50. 50.

    Rusovan A, Kanje M. Stimulation of regeneration of the rat sciatic nerve by 50 Hz sinusoidal magnetic fields. Exp Neurol. 1991;112(3):312–6.

    CAS  PubMed  Article  Google Scholar 

  51. 51.

    Bai W-F, et al. Fifty-Hertz electromagnetic fields facilitate the induction of rat bone mesenchymal stromal cells to differentiate into functional neurons. Cytotherapy. 2013;15(8):961–70.

    CAS  PubMed  Article  Google Scholar 

  52. 52.

    Mareschi K, et al. Neural differentiation of human mesenchymal stem cells: evidence for expression of neural markers and eag K+ channel types. Exp Hematol. 2006;34(11):1563–72.

    CAS  PubMed  Article  Google Scholar 

  53. 53.

    Sulpizio M, et al. Molecular basis underlying the biological effects elicited by extremely low-frequency magnetic field (ELF-MF) on neuroblastoma cells. J Cell Biochem. 2011;112(12):3797–806.

    CAS  PubMed  Article  Google Scholar 

  54. 54.

    Rezaie-Tavirani M, et al. Proteomic analysis of the effect of extremely low-frequency electromagnetic fields (ELF-EMF) with different intensities in SH-SY5Y neuroblastoma cell line. J Lasers Med Sci. 2017;8(2):79.

    PubMed  PubMed Central  Article  Google Scholar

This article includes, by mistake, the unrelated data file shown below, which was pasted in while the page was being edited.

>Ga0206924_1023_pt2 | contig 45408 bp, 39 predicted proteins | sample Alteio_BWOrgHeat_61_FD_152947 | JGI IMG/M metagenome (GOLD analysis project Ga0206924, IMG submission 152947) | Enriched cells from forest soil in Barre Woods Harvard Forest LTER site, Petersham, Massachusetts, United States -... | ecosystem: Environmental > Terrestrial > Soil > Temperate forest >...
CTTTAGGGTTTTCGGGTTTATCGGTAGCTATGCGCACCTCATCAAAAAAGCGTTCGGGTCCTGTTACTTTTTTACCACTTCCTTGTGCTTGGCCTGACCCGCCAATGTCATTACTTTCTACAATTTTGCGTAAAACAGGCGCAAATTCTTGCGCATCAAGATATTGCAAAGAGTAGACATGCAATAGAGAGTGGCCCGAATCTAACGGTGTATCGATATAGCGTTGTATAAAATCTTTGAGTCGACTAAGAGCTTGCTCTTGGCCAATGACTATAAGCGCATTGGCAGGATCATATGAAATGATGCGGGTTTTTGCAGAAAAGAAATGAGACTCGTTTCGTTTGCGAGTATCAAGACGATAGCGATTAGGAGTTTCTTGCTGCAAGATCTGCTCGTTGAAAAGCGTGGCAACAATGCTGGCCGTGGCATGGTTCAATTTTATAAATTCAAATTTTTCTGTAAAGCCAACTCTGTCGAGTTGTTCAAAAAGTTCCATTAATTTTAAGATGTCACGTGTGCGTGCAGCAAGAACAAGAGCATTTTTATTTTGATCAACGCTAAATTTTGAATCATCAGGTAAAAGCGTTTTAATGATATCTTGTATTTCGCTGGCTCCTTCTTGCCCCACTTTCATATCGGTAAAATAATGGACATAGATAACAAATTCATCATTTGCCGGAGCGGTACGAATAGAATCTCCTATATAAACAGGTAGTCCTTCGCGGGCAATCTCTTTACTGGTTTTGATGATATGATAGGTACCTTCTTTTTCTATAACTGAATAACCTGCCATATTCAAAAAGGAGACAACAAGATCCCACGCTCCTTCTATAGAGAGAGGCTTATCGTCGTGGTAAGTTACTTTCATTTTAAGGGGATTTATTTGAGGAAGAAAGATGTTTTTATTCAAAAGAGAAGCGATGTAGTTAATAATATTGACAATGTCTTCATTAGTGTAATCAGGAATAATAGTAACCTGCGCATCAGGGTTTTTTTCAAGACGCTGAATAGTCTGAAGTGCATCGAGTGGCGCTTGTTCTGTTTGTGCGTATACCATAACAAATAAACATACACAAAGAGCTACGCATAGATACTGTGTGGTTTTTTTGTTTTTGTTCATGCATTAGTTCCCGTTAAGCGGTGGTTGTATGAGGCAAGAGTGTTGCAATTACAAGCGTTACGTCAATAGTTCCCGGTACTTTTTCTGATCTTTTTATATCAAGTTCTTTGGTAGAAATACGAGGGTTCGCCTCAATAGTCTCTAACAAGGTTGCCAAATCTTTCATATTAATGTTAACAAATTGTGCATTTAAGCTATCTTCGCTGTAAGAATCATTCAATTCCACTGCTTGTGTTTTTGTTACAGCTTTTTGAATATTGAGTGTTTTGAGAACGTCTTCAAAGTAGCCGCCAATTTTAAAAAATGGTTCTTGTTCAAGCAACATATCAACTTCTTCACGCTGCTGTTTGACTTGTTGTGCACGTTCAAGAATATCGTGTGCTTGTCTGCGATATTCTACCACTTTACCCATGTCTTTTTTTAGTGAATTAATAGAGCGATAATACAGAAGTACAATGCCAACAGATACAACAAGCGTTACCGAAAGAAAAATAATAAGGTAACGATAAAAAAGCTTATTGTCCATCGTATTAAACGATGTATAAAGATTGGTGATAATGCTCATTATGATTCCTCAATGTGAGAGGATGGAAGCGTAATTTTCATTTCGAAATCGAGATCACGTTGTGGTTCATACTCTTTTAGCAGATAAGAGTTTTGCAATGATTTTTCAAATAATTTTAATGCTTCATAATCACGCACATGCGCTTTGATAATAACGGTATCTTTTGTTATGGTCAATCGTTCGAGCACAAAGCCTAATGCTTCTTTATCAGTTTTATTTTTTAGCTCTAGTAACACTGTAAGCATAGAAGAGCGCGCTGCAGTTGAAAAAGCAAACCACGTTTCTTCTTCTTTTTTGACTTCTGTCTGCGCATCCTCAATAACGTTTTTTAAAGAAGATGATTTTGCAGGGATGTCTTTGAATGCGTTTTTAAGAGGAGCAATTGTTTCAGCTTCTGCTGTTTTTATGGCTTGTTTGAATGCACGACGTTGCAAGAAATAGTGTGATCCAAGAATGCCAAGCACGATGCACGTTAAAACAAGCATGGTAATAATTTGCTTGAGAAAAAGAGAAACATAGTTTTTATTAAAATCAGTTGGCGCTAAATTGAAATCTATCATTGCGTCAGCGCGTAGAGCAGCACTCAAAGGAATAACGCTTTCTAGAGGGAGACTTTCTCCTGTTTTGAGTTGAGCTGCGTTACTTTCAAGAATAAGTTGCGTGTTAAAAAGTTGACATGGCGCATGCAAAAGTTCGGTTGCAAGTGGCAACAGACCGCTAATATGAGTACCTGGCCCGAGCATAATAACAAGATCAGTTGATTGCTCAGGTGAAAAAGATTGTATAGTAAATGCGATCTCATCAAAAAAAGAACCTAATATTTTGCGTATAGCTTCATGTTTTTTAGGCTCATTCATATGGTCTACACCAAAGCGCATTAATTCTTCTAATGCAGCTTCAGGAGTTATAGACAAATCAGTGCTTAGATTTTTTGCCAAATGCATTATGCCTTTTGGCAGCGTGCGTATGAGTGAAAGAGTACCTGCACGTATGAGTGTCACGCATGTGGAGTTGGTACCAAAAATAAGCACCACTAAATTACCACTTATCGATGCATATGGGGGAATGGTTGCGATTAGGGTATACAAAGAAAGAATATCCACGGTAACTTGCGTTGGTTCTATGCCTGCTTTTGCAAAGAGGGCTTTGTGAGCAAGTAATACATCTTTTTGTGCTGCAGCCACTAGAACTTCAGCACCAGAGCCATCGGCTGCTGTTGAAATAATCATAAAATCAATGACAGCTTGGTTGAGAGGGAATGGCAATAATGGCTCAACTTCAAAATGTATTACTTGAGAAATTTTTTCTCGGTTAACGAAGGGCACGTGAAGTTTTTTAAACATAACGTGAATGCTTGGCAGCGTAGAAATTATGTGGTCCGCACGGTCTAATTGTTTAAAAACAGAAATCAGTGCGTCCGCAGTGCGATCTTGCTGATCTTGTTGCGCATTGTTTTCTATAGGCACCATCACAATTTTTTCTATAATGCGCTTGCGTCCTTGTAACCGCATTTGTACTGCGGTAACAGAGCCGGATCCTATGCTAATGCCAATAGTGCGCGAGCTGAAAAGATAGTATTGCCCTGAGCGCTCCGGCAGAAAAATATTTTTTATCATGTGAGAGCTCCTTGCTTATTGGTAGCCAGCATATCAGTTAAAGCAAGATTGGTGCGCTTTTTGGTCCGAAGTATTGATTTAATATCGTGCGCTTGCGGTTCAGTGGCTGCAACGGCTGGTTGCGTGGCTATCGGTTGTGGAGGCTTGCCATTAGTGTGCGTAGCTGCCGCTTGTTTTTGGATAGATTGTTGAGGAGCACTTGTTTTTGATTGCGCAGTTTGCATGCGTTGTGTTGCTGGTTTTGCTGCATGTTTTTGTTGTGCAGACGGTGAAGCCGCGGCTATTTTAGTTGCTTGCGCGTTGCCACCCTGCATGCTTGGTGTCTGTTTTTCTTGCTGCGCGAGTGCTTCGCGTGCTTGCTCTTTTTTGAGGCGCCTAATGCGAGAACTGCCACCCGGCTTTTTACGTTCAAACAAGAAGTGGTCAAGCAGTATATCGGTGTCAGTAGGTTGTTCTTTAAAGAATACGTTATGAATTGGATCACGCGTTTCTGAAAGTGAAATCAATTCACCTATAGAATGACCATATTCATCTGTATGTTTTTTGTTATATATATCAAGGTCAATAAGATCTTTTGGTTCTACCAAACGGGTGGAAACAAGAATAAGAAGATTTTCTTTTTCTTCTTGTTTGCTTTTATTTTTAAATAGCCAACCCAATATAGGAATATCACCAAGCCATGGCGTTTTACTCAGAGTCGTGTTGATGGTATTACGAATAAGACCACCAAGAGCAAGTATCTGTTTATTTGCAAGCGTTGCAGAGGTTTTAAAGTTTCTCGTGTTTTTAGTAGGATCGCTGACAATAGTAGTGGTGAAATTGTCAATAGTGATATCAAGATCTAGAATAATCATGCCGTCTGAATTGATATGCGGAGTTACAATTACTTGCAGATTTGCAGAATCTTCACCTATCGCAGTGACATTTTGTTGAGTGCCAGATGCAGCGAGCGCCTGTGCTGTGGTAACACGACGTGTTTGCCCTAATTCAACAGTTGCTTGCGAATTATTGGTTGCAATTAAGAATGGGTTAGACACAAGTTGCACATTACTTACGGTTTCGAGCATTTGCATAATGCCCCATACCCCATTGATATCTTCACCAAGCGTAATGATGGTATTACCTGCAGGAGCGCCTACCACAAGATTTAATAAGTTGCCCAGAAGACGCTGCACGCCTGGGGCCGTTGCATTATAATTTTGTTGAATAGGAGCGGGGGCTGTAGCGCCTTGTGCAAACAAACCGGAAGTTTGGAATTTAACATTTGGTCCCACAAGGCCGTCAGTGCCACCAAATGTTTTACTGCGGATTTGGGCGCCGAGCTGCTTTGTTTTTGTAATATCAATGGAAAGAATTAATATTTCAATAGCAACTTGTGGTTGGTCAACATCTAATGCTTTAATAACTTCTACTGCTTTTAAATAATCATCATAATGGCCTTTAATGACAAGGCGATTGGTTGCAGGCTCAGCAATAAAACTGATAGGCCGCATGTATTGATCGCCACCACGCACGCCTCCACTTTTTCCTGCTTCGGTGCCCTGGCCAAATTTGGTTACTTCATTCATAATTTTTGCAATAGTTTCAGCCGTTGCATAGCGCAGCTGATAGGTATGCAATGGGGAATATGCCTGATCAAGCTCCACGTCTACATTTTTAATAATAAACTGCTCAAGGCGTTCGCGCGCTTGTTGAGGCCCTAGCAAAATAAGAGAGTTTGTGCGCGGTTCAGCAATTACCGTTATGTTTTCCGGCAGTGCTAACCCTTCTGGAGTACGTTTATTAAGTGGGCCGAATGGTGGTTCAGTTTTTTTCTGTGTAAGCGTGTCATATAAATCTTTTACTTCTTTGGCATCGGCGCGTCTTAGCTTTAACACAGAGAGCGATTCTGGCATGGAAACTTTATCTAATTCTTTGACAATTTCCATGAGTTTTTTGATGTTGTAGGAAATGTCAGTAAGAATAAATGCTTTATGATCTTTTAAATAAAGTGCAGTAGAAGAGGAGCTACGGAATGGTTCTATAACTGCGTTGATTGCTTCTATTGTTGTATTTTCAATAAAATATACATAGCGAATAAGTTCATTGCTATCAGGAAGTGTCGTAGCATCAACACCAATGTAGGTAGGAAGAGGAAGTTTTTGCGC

55. 55.

    Bassett C, Schink-Ascani M, Lewis S. Effects of pulsed electromagnetic fields on Steinberg ratings of femoral head osteonecrosis. Clin Orthop Relat Res. 1989;246:172–85.

    Google Scholar 

  56. 56.

    Ikegami A, et al. Femoral perfusion after pulsed electromagnetic field stimulation in a steroid-induced osteonecrosis model. Bioelectromagnetics. 2015;36(5):349–57.

    CAS  PubMed  Article  Google Scholar 

  57. 57.

    Tepper OM, et al. Electromagnetic fields increase in vitro and in vivo angiogenesis through endothelial release of FGF-2. FASEB J. 2004;18(11):1231–3.

    CAS  PubMed  Article  Google Scholar 

  58. 58.

    Hu H, et al. Promising application of pulsed electromagnetic fields (PEMFs) in musculoskeletal disorders. Biomed Pharmacother. 2020; 131: 110767.

  59. 59.

    Streit A, et al. Effect on clinical outcome and growth factor synthesis with adjunctive use of pulsed electromagnetic fields for fifth metatarsal nonunion fracture: a double-blind randomized study. Foot Ankle Int. 2016;37(9):919–23.

    PubMed  Article  Google Scholar 

  60. 60.

    Fitzsimmons RJ, et al. Low-amplitude, low-frequency electric field-stimulated bone cell proliferation may in part be mediated by increased IGF-II release. J Cell Physiol. 1992;150(1):84–9.

    CAS  PubMed  Article  PubMed Central  Google Scholar 

  61. 61.

    Wang T, et al. Pulsed electromagnetic fields: promising treatment for osteoporosis. Osteoporos Int. 2019;30(2):267–76.

    CAS  PubMed  Article  PubMed Central  Google Scholar 

  62. 62.

    McCarthy CJ, Callaghan MJ, Oldham JA. Pulsed electromagnetic energy treatment offers no clinical benefit in reducing the pain of knee osteoarthritis: a systematic review. BMC Musculoskelet Disord. 2006;7(1):1–5.

    Article  Google Scholar 

  63. 63.